Image Index

Image IndexEquivalent to a Manifest List in an OCI image.

Like an inventory list, an image index inventory refers to multiple image manifests. Image indexes are useful for multiplatform images.

Example image index

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{
"schemaVersion": 2,
"manifests": [
{
"mediaType": "application/vnd.oci.image.manifest.v1+json",
"size": 7143,
"digest": "sha256:e692418e4cbaf90ca69d05a66403747baa33ee08806650b51fab815ad7fc331f",
"platform": {
"architecture": "ppc64le",
"os": "linux"
}
},
{
"mediaType": "application/vnd.oci.image.manifest.v1+json",
"size": 7682,
"digest": "sha256:5b0bcabd1ed22e9fb1310cf6c2dec7cdef19f0ad69efa1f392e94a4333501270",
"platform": {
"architecture": "amd64",
"os": "linux"
}
}
],
"annotations": {
"com.example.key1": "value1",
"com.example.key2": "value2"
}
}

Image manifest

Example image manifest

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{
"schemaVersion": 2,
"config": {
"mediaType": "application/vnd.oci.image.config.v1+json",
"size": 7023,
"digest": "sha256:b5b2b2c507a0944348e0303114d8d93aaaa081732b86451d9bce1f432a537bc7"
},
"layers": [
{
"mediaType": "application/vnd.oci.image.layer.v1.tar+gzip",
"size": 32654,
"digest": "sha256:9834876dcfb05cb167a5c24953eba58c4ac89b1adf57f28f2f9d09af107ee8f0"
},
{
"mediaType": "application/vnd.oci.image.layer.v1.tar+gzip",
"size": 16724,
"digest": "sha256:3c3a4604a545cdc127456d94e421cd355bca5b528f4a9c1905b15da2eb4a4c6b"
},
{
"mediaType": "application/vnd.oci.image.layer.v1.tar+gzip",
"size": 73109,
"digest": "sha256:ec4b8955958665577945c89419d1af06b5f7636b4ac3da7f12184802ad867736"
}
],
"annotations": {
"com.example.key1": "value1",
"com.example.key2": "value2"
}
}

Summary of image format differences

The first is the Docker V1 image, which is a very old and deprecated image format, which was not considered multi-architecture and multi-platform (such as x86 and arm images) when Docker first came out, so usually Docker V1 images only have x86 platform images. Note: Do not use it again, if you do, please upgrade to Docker Image Manifest V2 Schema 2 or OCI format as soon as possible

Then there’s Docker Image Manifest V2 Schema 1, which is a transitional format, compatible with Docker V1 and Docker Image Manifest V2 to make it more complex, and its role is only for transition rather than long-term use. Note: Do not use it again, if you do, please upgrade to Docker Image Manifest V2 Schema 2 or OCI format as soon as possible

Finally, the Docker Image Manifest V2 Schema 2 and OCI format, OCI’s main reference is the Docker Image Manifest V2 Schema 2 format, the two are compatible, which answers the above question: “Can Docker images still be used?” – Yes, it can be used."

However, there are differences in details such as media type and compression method, some of which include:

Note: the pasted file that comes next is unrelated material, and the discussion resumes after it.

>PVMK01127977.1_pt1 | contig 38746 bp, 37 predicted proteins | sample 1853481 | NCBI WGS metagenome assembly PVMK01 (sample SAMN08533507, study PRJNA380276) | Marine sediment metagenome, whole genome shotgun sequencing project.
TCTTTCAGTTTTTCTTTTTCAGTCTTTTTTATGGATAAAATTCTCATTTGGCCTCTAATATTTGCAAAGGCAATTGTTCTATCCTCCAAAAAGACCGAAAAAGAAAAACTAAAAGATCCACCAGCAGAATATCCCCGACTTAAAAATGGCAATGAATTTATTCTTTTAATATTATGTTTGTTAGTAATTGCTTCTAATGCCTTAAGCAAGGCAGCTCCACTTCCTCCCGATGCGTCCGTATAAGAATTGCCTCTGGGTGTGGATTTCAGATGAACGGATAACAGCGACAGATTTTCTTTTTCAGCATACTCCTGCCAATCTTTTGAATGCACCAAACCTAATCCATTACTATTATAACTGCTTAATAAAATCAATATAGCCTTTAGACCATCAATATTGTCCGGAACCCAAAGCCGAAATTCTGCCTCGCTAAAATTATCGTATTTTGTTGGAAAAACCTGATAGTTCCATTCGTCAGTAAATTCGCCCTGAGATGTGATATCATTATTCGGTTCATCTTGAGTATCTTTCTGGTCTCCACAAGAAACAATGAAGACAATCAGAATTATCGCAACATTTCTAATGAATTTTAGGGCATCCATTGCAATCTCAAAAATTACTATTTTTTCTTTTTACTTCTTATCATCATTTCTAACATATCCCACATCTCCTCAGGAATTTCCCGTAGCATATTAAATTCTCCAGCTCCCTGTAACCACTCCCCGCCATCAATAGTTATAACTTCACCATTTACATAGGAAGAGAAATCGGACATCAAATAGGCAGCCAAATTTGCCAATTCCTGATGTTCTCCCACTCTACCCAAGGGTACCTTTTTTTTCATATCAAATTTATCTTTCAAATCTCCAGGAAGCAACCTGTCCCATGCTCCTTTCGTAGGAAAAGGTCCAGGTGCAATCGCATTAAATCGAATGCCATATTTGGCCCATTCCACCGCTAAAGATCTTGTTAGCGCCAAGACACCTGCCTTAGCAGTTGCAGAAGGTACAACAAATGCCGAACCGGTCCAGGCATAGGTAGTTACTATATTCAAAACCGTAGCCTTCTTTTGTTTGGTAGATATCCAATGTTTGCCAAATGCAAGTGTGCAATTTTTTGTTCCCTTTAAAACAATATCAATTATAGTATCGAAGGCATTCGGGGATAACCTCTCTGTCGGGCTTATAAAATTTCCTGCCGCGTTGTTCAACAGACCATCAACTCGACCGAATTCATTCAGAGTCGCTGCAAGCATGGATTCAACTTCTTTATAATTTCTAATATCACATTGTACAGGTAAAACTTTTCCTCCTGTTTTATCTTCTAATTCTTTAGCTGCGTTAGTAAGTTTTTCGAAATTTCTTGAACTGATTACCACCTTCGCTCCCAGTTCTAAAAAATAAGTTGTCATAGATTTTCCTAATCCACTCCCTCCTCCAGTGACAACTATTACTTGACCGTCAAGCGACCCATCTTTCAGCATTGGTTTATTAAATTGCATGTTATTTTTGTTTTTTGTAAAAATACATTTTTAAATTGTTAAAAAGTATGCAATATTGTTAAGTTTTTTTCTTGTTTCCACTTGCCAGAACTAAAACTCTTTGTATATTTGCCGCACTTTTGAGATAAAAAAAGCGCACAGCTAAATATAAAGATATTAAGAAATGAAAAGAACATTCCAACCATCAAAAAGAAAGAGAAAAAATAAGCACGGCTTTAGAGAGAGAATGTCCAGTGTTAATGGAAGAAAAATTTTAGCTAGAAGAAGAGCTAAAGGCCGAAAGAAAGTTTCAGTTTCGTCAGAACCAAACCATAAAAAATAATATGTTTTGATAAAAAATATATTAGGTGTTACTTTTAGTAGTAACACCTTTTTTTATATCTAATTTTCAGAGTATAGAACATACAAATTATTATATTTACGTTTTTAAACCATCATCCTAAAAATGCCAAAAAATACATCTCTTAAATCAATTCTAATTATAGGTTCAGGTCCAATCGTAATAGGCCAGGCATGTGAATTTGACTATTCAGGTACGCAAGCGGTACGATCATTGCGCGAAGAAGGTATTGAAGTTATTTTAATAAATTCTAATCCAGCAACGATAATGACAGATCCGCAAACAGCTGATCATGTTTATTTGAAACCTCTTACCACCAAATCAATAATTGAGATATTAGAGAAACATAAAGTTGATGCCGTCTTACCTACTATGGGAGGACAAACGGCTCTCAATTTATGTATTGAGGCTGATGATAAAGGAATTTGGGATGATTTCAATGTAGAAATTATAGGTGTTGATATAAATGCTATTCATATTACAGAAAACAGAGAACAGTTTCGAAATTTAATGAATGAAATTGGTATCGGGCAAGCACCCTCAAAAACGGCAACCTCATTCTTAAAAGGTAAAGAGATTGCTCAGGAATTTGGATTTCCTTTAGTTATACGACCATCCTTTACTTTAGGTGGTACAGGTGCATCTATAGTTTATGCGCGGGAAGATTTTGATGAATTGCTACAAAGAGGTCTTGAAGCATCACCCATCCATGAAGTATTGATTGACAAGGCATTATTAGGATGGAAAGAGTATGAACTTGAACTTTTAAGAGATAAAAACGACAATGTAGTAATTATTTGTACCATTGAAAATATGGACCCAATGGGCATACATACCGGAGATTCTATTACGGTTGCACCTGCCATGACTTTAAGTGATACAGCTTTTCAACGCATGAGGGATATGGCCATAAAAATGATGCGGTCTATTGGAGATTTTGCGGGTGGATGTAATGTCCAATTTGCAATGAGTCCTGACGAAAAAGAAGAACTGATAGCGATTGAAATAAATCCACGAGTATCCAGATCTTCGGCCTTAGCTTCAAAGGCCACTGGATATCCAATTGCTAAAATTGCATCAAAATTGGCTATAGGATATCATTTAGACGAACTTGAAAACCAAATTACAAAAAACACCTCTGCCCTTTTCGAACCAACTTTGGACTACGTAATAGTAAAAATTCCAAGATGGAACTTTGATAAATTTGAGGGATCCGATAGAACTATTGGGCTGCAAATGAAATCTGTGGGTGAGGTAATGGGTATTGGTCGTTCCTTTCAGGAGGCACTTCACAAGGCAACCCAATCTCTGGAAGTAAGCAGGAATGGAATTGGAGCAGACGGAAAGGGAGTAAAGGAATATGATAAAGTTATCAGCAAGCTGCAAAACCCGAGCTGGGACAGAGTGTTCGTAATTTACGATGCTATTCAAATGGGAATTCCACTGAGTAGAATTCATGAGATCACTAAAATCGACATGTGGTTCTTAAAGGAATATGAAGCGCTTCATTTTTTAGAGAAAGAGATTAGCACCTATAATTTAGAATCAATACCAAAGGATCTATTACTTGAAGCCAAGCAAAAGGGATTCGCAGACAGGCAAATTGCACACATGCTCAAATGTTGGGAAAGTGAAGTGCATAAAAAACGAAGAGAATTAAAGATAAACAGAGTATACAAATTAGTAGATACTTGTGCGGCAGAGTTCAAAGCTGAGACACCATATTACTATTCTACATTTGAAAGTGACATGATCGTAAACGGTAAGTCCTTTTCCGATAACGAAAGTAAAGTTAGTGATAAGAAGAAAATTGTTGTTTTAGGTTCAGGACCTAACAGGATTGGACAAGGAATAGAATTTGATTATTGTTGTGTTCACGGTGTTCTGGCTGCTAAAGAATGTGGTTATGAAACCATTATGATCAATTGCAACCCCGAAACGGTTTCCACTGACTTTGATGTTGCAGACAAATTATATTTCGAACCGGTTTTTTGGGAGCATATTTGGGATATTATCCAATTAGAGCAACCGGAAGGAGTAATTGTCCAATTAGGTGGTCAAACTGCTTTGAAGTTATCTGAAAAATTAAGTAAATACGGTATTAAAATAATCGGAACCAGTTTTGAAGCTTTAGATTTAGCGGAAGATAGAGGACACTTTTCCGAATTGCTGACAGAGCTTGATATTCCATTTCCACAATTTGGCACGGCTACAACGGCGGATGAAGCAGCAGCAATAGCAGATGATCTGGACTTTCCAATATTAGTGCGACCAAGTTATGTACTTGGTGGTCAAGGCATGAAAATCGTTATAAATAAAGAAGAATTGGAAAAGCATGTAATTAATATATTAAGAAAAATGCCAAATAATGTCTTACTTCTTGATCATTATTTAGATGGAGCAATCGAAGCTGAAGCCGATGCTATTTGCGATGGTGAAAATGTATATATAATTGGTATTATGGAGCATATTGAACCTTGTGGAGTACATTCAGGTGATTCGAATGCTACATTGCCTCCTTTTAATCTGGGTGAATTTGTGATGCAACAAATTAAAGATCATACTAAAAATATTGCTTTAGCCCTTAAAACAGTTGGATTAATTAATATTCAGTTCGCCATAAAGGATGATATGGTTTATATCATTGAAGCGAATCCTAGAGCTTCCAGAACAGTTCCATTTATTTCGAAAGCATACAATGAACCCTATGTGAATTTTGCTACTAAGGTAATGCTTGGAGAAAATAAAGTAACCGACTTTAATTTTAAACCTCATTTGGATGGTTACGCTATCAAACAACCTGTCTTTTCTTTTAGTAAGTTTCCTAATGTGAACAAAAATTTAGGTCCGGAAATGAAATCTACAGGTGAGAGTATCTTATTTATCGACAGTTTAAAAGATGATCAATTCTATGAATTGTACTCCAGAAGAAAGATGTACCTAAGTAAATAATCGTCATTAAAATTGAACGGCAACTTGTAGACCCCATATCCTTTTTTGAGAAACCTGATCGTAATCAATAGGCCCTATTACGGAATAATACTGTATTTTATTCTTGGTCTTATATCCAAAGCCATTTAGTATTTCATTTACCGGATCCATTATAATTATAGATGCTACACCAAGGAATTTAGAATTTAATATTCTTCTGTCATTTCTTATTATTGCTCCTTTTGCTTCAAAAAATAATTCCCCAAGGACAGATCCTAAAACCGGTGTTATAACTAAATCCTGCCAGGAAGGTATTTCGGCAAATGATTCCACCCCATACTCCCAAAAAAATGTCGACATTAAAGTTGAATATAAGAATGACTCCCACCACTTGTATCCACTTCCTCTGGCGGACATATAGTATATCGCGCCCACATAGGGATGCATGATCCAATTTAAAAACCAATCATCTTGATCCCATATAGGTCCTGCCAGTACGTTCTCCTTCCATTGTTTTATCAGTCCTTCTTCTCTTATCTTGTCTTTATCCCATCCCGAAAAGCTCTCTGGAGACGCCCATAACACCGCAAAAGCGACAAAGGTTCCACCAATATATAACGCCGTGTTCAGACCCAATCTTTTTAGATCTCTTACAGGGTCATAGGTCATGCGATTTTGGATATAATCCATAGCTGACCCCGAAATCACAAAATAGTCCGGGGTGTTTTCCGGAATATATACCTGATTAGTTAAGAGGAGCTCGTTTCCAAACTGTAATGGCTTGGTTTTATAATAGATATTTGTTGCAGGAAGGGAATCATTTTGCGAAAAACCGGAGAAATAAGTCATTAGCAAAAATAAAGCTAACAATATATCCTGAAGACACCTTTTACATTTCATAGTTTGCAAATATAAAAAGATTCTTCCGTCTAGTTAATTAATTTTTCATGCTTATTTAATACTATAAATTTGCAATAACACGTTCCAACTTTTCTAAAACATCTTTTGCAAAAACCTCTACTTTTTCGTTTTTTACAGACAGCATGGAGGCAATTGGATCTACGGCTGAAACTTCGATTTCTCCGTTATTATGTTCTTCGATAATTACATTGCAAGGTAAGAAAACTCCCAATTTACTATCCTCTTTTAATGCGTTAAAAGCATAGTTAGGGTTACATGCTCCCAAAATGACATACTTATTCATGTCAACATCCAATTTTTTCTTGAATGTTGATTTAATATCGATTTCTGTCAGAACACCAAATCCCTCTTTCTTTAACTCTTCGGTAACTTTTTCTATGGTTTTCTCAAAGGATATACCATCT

• On the manifest:
    • The Media Type for Docker Image Manifest V2 Schema 2 is:"application/vnd.docker.distribution.manifest.list.v2+json"
    • And OCI is:"application/vnd.oci.image.manifest.v1+json"
  • On each layer of mirroring:
    • The Media Type for Docker Image Manifest V2 Schema 2 is:"application/vnd.docker.image.rootfs.diff.tar.gzip"
    • OCI’s Media Type is:application/vnd.oci.image.layer.v1.tar+gzip or application/vnd.oci.image.layer.v1.tar and other types.

It is precisely because of these differences that even if the image is identical, the digest and image sizes of the two are not the same.

So this also explains “Then why was the Docker image found to be incompatible with the Containerd image?”

  1. “Can’t be used by Docker?” - It may be caused by too low docker version;
  2. “Docker push can’t be covered?” - Because even if the image is identical, the digest and image size of the two are not the same. So it can’t be overwritten.

My suggestion

For mirroring, because OCI mainly references Docker Image Manifest V2 Schema 2, and Docker Image Manifest V2 Schema 2 is an implementation of OCI. So the images generated by newer versions of Docker, containerd and CRI-O can extract these images and run them.

Either way:

  1. The image build method remains the same, and the image is still built using Docker (note that the Docker version should be newer, make sure that the image built is: Docker Image Manifest V2 Schema 2 format)
  2. Change the image build tool to no longer use Docker, but use the image build tool that can build OCI format.

You can choose according to the actual situation.


K8S 1.20 deprecates the difference between Docker and OCI image formats for Docker assessment
https://e-whisper.com/posts/7740/
Author
east4ming
Posted on
November 7, 2021
Licensed under